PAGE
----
MIT Engineers Have Developed Plants That Glow In the Dark


A major step has been taken by the researchers from the Massachusetts Institute of Technology, towards making the vision of glowing plan a reality.

The researchers included plants to release dim light for about four hour, by embedding certain nanoparticles in to leaves of the watercress plant. They think that, such plants may become one day the bright enough for illuminating a workspace.

A leading author of the study and Carbon P. Dubbs Professor, Michael Strano from the Chemical Engineering at MIT said in a statement that, “The vision is to make a plant that will function as a desk lamp—a lamp that you don’t have to plug in. The light is ultimately powered by the energy metabolism of the plant itself.”

The invention could be also used to supply indoor lighting with low intensity and to turn trees into the self-powered streetlights, according to the researchers.

MIT team of researchers turned to luciferase, which is an enzyme that provides fireflies to their shine, to create such glowing plants. Luciferase plays a role of acting on the molecule known as luciferin, which allows it to emit light.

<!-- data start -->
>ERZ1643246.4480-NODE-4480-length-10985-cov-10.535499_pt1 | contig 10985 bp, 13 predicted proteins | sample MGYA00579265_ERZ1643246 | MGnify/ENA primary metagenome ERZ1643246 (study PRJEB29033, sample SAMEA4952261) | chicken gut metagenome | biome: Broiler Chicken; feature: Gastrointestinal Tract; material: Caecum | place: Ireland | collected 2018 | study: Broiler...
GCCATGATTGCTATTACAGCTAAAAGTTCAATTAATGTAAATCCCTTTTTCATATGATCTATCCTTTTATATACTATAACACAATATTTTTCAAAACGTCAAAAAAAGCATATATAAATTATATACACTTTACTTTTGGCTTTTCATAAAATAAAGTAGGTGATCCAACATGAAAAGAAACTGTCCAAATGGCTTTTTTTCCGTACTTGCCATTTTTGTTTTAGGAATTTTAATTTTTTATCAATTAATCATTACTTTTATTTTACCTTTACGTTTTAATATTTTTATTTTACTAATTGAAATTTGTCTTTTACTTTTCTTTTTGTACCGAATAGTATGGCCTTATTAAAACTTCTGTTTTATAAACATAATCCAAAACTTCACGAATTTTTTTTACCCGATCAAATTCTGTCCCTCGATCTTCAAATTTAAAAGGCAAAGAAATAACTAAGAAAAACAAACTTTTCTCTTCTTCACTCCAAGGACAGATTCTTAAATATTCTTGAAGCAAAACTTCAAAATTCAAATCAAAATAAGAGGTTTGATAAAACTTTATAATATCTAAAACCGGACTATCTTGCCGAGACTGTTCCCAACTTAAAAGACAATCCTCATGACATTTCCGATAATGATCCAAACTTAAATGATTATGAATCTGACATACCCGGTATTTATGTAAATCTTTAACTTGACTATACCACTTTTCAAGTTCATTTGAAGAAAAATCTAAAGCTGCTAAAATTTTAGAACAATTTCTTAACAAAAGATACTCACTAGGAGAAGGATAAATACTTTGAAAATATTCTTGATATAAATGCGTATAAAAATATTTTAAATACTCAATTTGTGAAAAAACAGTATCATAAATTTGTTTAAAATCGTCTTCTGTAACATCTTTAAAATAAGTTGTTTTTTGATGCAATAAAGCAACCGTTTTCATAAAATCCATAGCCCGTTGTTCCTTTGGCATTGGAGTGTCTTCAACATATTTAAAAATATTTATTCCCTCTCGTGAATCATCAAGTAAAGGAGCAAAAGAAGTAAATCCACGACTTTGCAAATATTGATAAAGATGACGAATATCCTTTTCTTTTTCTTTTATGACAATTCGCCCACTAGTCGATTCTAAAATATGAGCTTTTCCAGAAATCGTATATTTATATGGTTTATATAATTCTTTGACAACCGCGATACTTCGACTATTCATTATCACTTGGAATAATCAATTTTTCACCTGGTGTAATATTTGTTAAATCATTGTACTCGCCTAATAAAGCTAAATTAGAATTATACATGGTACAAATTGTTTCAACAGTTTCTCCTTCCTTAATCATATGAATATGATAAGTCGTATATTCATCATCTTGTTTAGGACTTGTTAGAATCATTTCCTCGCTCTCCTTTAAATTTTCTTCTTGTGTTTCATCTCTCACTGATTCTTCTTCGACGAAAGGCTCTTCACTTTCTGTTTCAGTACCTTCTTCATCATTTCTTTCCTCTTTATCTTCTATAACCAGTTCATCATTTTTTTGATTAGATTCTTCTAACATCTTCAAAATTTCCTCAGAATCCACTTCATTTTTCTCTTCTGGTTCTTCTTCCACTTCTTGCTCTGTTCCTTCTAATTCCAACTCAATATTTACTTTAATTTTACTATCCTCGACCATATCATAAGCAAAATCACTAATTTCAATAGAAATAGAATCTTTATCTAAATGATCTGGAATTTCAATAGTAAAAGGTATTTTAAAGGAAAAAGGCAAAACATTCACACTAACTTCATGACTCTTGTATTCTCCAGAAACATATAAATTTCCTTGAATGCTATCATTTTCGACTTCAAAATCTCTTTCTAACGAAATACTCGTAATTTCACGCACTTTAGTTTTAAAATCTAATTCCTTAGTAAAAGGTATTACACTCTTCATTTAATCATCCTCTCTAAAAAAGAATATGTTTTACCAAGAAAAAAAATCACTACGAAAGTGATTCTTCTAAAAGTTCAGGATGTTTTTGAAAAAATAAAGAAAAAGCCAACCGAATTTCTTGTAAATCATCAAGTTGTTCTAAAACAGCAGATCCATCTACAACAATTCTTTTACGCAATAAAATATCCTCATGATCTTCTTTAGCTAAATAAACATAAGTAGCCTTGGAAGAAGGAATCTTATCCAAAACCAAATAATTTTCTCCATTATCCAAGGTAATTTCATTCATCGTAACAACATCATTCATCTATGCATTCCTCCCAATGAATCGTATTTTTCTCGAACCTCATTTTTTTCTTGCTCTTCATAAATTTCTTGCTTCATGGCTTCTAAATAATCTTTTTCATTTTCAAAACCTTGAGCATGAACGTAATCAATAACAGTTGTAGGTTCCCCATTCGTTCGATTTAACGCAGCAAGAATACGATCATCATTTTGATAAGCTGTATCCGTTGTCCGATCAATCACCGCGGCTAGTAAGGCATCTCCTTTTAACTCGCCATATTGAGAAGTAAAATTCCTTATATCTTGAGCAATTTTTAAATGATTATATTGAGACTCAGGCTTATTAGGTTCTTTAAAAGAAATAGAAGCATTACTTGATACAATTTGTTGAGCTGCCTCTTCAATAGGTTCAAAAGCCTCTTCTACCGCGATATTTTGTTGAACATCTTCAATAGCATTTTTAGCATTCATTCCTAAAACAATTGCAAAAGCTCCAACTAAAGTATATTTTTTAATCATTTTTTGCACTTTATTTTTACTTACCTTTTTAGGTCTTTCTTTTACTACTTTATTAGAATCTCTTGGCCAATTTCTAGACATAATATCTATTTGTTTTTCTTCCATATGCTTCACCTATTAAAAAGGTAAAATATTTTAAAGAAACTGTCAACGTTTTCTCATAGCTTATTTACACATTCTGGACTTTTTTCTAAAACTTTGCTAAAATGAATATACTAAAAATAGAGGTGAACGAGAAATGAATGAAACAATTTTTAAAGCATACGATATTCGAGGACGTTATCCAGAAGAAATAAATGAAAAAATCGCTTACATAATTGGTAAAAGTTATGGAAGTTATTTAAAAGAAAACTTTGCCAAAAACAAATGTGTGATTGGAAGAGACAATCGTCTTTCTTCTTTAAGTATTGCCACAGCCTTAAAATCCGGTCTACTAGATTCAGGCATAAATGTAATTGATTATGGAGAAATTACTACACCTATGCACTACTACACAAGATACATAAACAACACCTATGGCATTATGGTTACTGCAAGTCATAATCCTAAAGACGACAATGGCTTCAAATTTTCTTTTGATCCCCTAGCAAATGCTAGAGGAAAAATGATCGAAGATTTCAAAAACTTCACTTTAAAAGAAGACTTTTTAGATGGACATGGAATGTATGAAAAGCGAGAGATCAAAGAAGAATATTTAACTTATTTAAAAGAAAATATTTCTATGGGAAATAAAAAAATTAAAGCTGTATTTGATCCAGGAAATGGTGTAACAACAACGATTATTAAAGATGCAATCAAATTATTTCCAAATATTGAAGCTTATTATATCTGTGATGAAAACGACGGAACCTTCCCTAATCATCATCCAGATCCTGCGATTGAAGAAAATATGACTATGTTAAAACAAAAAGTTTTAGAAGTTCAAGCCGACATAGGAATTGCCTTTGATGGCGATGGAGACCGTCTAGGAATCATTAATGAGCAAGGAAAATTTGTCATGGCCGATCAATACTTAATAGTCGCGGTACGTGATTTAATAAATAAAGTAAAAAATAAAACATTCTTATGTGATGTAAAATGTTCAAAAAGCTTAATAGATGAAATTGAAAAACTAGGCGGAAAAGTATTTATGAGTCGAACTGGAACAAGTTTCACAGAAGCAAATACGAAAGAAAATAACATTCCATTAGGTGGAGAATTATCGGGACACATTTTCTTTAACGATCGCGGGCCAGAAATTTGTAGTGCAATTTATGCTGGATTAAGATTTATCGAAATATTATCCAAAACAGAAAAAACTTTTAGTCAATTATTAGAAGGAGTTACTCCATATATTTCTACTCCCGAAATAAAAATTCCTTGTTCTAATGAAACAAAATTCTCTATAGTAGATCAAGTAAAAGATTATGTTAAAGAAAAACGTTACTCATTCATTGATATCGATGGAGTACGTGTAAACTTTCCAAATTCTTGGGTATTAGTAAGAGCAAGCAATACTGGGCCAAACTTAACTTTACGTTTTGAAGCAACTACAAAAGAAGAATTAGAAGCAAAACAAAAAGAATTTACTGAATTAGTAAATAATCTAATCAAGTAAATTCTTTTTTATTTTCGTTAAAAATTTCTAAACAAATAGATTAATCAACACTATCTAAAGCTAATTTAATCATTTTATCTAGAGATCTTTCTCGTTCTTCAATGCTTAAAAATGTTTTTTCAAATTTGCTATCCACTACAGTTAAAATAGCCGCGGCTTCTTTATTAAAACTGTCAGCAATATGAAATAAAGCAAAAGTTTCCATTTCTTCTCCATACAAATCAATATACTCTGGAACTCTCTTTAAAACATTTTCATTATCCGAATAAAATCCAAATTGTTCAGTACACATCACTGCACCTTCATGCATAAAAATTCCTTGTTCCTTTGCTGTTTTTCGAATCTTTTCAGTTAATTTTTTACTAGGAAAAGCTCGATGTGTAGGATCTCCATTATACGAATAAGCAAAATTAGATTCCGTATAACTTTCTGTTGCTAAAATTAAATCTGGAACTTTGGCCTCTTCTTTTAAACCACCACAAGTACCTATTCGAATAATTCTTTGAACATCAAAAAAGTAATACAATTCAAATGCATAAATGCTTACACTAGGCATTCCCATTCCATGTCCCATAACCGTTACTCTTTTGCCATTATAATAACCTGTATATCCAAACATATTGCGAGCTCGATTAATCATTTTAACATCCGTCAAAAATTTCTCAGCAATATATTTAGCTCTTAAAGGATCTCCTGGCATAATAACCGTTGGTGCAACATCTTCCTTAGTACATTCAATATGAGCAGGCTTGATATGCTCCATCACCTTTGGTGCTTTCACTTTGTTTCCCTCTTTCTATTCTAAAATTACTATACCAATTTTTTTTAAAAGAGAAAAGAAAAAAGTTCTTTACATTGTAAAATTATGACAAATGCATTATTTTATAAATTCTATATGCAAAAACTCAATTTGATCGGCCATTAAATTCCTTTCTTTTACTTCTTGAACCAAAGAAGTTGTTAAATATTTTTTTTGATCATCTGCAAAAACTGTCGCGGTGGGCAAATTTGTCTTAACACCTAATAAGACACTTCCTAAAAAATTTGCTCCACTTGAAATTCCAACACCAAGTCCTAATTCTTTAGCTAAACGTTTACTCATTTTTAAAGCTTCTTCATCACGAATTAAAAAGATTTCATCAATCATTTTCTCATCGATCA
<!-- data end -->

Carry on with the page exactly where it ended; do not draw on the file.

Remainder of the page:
Co-enzyme A is also another molecule that helps this technique along by cutting the reaction byproduct which can impede luciferase activity.

Michael Strano added to the statement that, “Our target is to perform one treatment when the plant is a seedling or a mature plant, and have it last for the lifetime of the plant. Our work very seriously opens up the doorway to streetlamps that are nothing but treated trees, and to indirect lighting around homes. Plants can self-repair, they have their own energy, and they are already adapted to the outdoor environment. We think this is an idea whose time has come. It’s a perfect problem for plant nano bionics.”